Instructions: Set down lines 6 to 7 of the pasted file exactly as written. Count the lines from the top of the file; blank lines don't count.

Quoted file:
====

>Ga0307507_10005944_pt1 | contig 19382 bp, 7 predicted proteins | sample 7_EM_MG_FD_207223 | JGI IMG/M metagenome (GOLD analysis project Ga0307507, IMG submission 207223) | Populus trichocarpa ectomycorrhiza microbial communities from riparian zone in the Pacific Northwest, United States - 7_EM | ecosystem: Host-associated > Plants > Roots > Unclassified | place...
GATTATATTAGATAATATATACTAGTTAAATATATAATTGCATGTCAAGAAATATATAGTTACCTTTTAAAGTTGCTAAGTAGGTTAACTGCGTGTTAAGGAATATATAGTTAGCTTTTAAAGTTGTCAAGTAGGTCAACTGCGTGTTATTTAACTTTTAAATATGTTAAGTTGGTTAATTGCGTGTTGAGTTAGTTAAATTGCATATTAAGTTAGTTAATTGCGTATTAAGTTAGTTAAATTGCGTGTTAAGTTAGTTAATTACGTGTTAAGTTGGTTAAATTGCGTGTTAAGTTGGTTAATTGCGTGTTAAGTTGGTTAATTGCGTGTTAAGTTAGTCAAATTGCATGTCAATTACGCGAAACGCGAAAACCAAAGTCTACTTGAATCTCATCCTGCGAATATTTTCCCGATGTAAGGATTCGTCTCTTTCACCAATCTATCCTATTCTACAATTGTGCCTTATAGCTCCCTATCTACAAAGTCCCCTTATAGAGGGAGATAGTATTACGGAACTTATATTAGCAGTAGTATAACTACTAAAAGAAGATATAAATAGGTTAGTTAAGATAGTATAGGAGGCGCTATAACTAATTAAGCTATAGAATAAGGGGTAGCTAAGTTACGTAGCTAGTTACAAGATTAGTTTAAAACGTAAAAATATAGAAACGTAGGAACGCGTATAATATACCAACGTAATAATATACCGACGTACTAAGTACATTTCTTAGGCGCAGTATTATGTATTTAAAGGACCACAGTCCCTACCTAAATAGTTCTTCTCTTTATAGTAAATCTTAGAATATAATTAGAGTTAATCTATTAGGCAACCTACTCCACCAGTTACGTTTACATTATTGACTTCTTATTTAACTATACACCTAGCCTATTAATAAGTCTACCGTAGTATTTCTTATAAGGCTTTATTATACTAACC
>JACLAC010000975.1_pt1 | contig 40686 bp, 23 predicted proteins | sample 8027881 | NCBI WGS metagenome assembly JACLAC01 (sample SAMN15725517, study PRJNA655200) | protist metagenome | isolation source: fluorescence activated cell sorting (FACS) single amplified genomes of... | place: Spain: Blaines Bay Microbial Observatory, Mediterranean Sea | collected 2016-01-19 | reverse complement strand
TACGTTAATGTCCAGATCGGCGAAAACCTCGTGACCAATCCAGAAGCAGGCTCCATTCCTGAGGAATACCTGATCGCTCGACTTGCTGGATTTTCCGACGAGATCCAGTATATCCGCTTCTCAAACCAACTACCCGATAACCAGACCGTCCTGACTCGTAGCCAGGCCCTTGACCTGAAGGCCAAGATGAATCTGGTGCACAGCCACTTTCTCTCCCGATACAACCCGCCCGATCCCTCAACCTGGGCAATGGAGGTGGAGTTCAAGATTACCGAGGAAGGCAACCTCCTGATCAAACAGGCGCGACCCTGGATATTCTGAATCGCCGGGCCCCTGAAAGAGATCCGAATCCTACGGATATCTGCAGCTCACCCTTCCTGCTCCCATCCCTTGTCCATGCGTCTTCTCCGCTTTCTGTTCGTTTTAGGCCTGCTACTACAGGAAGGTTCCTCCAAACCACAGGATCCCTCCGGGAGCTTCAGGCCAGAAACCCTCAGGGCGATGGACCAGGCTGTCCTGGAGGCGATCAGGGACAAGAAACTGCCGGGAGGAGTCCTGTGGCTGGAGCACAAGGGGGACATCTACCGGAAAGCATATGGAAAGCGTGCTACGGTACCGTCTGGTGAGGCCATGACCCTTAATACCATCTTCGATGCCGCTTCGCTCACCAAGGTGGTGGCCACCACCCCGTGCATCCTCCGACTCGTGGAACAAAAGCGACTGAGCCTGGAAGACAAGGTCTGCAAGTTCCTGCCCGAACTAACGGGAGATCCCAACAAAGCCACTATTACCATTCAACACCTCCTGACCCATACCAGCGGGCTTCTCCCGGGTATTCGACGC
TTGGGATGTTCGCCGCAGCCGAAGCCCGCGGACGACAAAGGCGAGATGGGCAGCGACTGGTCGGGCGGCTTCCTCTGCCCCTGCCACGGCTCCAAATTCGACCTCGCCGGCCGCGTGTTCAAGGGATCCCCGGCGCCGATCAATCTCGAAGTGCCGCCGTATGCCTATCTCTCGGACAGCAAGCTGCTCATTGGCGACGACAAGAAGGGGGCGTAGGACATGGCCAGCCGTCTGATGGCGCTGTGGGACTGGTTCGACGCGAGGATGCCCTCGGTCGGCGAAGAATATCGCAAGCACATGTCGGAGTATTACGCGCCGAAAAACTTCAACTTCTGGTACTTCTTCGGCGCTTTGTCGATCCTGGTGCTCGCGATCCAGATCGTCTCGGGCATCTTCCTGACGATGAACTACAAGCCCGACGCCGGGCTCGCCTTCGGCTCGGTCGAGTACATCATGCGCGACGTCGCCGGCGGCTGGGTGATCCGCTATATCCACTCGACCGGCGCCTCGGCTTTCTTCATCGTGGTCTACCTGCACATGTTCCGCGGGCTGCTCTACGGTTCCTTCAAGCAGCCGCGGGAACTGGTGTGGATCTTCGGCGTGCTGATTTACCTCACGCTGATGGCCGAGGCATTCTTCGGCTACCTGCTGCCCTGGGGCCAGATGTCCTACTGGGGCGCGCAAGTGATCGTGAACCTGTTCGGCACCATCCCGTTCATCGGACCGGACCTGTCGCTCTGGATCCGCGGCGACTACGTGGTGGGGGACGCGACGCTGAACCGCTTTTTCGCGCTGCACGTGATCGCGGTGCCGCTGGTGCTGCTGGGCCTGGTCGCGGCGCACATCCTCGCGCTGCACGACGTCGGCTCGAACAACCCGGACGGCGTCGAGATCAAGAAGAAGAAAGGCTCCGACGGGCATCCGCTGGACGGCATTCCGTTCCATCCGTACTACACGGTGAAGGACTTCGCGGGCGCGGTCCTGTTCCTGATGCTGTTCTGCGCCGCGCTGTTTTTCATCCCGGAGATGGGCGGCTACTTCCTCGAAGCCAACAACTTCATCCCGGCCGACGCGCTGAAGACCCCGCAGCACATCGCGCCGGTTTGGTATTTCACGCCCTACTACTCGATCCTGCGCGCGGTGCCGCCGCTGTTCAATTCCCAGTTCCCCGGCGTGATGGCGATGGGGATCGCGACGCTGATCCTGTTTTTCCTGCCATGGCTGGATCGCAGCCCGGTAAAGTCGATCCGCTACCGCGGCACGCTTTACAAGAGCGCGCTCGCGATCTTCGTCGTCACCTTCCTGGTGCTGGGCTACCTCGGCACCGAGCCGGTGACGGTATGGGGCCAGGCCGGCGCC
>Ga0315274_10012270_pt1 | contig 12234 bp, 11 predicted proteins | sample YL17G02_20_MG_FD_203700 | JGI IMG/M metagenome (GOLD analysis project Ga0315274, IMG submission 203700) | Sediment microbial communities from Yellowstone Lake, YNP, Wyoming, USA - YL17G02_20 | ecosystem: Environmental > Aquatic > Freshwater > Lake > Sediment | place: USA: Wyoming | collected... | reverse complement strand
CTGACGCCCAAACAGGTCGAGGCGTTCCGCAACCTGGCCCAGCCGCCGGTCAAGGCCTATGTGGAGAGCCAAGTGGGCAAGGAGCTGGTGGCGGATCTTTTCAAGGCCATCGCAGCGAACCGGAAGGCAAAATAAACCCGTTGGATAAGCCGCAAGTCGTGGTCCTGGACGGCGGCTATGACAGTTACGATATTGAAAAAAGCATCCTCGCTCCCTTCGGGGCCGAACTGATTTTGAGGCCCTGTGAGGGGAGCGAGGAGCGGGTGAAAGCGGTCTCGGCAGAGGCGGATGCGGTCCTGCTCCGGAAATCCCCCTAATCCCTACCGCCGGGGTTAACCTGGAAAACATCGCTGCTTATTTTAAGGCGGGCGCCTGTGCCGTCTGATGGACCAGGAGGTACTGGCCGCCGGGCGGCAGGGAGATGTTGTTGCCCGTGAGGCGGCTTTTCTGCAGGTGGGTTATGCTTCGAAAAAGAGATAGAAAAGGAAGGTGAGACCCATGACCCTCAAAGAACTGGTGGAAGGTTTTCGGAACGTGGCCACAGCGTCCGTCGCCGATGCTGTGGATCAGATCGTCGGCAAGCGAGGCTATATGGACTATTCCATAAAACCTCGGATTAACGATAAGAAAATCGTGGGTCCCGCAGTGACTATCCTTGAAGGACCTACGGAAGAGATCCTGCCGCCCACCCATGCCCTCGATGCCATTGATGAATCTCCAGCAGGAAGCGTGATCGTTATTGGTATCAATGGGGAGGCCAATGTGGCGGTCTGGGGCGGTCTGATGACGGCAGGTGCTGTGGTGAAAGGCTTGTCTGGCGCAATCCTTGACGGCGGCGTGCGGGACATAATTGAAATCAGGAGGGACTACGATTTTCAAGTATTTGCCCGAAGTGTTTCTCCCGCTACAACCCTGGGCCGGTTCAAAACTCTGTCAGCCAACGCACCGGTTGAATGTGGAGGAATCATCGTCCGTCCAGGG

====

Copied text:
>Ga0315274_10012270_pt1 | contig 12234 bp, 11 predicted proteins | sample YL17G02_20_MG_FD_203700 | JGI IMG/M metagenome (GOLD analysis project Ga0315274, IMG submission 203700) | Sediment microbial communities from Yellowstone Lake, YNP, Wyoming, USA - YL17G02_20 | ecosystem: Environmental > Aquatic > Freshwater > Lake > Sediment | place: USA: Wyoming | collected... | reverse complement strand
CTGACGCCCAAACAGGTCGAGGCGTTCCGCAACCTGGCCCAGCCGCCGGTCAAGGCCTATGTGGAGAGCCAAGTGGGCAAGGAGCTGGTGGCGGATCTTTTCAAGGCCATCGCAGCGAACCGGAAGGCAAAATAAACCCGTTGGATAAGCCGCAAGTCGTGGTCCTGGACGGCGGCTATGACAGTTACGATATTGAAAAAAGCATCCTCGCTCCCTTCGGGGCCGAACTGATTTTGAGGCCCTGTGAGGGGAGCGAGGAGCGGGTGAAAGCGGTCTCGGCAGAGGCGGATGCGGTCCTGCTCCGGAAATCCCCCTAATCCCTACCGCCGGGGTTAACCTGGAAAACATCGCTGCTTATTTTAAGGCGGGCGCCTGTGCCGTCTGATGGACCAGGAGGTACTGGCCGCCGGGCGGCAGGGAGATGTTGTTGCCCGTGAGGCGGCTTTTCTGCAGGTGGGTTATGCTTCGAAAAAGAGATAGAAAAGGAAGGTGAGACCCATGACCCTCAAAGAACTGGTGGAAGGTTTTCGGAACGTGGCCACAGCGTCCGTCGCCGATGCTGTGGATCAGATCGTCGGCAAGCGAGGCTATATGGACTATTCCATAAAACCTCGGATTAACGATAAGAAAATCGTGGGTCCCGCAGTGACTATCCTTGAAGGACCTACGGAAGAGATCCTGCCGCCCACCCATGCCCTCGATGCCATTGATGAATCTCCAGCAGGAAGCGTGATCGTTATTGGTATCAATGGGGAGGCCAATGTGGCGGTCTGGGGCGGTCTGATGACGGCAGGTGCTGTGGTGAAAGGCTTGTCTGGCGCAATCCTTGACGGCGGCGTGCGGGACATAATTGAAATCAGGAGGGACTACGATTTTCAAGTATTTGCCCGAAGTGTTTCTCCCGCTACAACCCTGGGCCGGTTCAAAACTCTGTCAGCCAACGCACCGGTTGAATGTGGAGGAATCATCGTCCGTCCAGGG